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The James A. Murphy Award of Excellence for 2018

Since 2003, Lori Ebbesen, this year’s recipient of the James A. Murphy Award of Excellence, has been an active, engaged member of CACs, both regionally and nationally. An advocate in the Prairie region for enhancing the role of CACs in supporting CSC’s mandate, Lori’s dedication and commitment to public safety has served as a positive motivator for others and made her an effective leader.

A path to healing and reintegration: Videoconferencing in Nunavut

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For offenders from Nunavut, maintaining a relationship with family members and friends is a lifelong challenge. Nunavut consists of roughly 25 small and remote Inuit communities that are only accessible by air. There is a lack of federal facilities in Nunavut and offenders often serve time in the South away from their communities and families.

Advancing Restorative Justice: Meet Barbara Tomporowski

The idea of restorative justice (RJ) is one that has the potential to provoke strong reactions. As its name implies, the general concept prioritizes the rehabilitation of offenders in the interest of public safety and reintegration into society, often through open dialogue between victims and offenders. For Barbara Tomporowski, a senior policy analyst with the Saskatchewan Ministry of Justice, it’s one that’s close to her heart: “RJ is a great opportunity to have timely and effective justice to resolve cases quickly for victims, families, offenders and communities who are affected.”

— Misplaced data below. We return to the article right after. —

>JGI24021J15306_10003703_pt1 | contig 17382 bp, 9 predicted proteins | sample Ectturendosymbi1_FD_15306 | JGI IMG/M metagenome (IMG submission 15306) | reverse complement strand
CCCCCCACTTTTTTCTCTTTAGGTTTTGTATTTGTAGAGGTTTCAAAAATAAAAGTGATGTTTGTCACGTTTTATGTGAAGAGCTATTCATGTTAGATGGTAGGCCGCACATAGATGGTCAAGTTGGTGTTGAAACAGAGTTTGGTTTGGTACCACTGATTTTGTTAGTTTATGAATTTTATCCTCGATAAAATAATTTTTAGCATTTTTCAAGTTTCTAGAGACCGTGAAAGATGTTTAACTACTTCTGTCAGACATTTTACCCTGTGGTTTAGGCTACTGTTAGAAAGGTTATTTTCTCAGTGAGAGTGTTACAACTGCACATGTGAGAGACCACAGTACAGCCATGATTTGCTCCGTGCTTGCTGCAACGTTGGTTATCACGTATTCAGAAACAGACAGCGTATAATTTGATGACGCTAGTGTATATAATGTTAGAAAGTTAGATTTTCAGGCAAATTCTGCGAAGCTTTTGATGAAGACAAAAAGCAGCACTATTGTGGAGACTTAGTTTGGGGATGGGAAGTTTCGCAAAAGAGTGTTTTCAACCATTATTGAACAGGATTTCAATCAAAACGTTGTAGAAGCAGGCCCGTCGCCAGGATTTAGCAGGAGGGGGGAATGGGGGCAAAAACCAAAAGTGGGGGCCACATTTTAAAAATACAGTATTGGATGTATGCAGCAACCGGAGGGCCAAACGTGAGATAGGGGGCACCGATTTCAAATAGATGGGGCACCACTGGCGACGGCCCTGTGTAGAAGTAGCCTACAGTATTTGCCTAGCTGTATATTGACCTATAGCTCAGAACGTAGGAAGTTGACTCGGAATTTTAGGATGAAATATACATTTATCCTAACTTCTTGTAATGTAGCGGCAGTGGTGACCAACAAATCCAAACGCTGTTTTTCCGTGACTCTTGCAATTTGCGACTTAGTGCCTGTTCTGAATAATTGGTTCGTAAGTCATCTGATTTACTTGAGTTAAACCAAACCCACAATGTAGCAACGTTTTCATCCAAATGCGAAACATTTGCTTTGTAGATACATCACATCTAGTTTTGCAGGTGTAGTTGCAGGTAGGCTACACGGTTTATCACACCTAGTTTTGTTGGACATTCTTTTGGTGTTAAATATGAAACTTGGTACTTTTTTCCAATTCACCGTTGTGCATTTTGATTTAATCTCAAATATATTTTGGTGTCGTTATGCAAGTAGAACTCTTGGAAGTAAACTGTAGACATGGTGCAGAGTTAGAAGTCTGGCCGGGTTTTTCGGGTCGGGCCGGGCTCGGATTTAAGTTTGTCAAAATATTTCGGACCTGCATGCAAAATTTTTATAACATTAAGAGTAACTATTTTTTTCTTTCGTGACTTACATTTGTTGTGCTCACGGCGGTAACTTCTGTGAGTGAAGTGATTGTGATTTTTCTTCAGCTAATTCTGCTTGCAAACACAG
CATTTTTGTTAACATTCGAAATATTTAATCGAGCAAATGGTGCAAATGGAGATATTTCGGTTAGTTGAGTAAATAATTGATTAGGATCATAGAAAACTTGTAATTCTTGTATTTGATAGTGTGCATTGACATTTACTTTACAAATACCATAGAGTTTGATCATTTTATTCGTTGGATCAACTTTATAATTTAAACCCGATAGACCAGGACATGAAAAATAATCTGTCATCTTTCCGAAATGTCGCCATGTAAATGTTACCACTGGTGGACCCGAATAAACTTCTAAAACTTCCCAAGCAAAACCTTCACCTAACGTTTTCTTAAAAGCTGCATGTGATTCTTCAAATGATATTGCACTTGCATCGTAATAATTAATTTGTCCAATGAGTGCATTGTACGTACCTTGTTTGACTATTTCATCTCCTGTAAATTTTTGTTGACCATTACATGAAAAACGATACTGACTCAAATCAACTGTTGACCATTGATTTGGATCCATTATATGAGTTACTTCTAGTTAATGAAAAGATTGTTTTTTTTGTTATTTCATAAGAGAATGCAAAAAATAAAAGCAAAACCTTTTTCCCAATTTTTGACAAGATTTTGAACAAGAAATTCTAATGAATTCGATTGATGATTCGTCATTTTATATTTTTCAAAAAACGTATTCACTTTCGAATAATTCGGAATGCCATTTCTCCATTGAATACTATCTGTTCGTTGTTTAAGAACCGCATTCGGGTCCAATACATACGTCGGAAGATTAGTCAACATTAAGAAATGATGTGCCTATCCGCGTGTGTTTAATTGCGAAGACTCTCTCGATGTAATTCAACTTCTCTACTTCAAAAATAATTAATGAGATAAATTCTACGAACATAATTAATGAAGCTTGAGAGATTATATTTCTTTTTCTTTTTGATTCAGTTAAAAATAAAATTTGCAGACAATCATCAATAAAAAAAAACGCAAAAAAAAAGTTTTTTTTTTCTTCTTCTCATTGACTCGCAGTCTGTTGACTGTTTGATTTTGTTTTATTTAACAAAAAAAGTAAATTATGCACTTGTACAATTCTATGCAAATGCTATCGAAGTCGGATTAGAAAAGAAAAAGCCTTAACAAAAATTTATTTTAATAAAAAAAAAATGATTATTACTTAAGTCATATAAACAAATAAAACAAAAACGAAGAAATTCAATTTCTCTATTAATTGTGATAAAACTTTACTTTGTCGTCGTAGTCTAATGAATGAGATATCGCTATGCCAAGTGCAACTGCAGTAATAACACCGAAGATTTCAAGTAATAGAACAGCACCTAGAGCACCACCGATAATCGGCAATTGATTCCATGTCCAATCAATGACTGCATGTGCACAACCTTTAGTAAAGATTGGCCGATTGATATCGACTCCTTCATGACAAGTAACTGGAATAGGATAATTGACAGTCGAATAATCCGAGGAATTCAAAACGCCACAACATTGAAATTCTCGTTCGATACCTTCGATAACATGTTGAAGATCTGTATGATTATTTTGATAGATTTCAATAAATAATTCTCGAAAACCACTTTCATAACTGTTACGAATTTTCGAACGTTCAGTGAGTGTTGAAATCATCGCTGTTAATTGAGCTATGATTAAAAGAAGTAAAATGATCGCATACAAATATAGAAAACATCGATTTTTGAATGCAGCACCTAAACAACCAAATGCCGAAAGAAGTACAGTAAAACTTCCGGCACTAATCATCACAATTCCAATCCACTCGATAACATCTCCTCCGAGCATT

A gardening project and learning experience

When the Jamieson Community Correctional Centre (CCC) opened in August 2017, there were plans to grow a vegetable and flower garden on site. By the spring of 2018, the gardening project officially began as a collaboration between the CCC’s manager and CORCAN’s Employment and Employability Program.

Building structures and skills – How employees at CSC are helping offenders become employable upon their release

In September we had the pleasure of sharing a story about the Piapot modular build, an initiative that gave offenders at Saskatchewan Penitentiary the opportunity to give back t

Establishing partnerships, building hope

Last summer, the Ethno-Cultural Brotherhood Association at Dorchester Penitentiary established a community partnership with the African Methodist Episcopal Church in Amherst, Nova Scotia. The goal of the partnership was to help restore the church manse (Minister’s residence), with the guidance and supervision of several community volunteers who are experts in construction.